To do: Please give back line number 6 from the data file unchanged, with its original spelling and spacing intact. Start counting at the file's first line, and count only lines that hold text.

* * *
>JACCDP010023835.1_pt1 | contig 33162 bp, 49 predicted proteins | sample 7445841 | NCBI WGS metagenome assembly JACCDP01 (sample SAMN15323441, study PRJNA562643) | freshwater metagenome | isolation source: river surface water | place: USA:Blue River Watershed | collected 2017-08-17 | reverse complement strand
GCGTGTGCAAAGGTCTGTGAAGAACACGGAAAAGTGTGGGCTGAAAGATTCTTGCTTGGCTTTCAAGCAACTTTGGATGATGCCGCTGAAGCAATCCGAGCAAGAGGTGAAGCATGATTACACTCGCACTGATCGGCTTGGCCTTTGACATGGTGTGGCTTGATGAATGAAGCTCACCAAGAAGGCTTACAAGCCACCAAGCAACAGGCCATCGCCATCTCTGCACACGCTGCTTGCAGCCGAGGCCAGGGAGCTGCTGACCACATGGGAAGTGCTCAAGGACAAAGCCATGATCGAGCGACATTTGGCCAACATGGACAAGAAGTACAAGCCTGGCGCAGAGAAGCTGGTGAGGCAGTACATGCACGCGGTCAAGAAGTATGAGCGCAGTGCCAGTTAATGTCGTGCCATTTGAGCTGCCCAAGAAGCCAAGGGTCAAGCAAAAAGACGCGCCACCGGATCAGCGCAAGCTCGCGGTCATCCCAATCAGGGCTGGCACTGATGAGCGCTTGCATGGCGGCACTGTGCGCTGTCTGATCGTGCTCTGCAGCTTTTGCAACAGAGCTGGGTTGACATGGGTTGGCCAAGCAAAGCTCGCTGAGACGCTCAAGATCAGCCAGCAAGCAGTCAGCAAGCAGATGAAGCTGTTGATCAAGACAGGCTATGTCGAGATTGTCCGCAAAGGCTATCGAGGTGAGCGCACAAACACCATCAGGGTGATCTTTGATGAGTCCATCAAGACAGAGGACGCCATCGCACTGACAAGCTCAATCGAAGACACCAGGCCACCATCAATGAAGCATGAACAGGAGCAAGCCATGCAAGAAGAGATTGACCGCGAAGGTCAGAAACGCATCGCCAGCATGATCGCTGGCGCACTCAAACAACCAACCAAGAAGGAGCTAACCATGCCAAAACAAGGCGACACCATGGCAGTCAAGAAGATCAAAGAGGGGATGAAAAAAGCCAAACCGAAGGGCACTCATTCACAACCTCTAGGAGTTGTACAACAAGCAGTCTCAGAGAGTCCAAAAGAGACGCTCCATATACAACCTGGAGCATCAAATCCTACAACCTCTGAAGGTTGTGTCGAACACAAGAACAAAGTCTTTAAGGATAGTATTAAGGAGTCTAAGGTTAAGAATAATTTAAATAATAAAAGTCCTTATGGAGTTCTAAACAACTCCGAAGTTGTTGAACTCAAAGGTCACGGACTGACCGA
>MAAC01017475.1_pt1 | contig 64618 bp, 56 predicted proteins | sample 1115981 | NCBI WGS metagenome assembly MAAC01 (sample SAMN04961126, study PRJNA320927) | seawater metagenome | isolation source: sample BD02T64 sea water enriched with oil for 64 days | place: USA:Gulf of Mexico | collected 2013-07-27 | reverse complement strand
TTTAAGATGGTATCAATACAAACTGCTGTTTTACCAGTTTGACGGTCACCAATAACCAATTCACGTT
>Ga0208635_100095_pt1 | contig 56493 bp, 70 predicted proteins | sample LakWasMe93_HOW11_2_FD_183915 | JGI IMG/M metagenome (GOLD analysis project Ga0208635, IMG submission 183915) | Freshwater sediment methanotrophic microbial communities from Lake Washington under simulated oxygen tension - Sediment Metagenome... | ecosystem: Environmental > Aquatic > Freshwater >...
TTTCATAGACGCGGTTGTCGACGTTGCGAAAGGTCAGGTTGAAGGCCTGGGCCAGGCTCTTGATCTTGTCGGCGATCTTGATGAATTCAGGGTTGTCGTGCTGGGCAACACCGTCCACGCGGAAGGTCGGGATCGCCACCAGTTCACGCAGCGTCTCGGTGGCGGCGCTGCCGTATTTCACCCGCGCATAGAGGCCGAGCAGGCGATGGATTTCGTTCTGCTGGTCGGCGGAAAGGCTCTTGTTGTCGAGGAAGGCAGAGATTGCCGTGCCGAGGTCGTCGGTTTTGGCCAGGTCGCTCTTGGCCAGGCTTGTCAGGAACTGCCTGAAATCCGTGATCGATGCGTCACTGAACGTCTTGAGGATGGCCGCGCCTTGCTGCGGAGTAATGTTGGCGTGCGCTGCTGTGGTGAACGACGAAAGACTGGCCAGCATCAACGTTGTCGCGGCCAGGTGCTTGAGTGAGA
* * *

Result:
TTTCATAGACGCGGTTGTCGACGTTGCGAAAGGTCAGGTTGAAGGCCTGGGCCAGGCTCTTGATCTTGTCGGCGATCTTGATGAATTCAGGGTTGTCGTGCTGGGCAACACCGTCCACGCGGAAGGTCGGGATCGCCACCAGTTCACGCAGCGTCTCGGTGGCGGCGCTGCCGTATTTCACCCGCGCATAGAGGCCGAGCAGGCGATGGATTTCGTTCTGCTGGTCGGCGGAAAGGCTCTTGTTGTCGAGGAAGGCAGAGATTGCCGTGCCGAGGTCGTCGGTTTTGGCCAGGTCGCTCTTGGCCAGGCTTGTCAGGAACTGCCTGAAATCCGTGATCGATGCGTCACTGAACGTCTTGAGGATGGCCGCGCCTTGCTGCGGAGTAATGTTGGCGTGCGCTGCTGTGGTGAACGACGAAAGACTGGCCAGCATCAACGTTGTCGCGGCCAGGTGCTTGAGTGAGA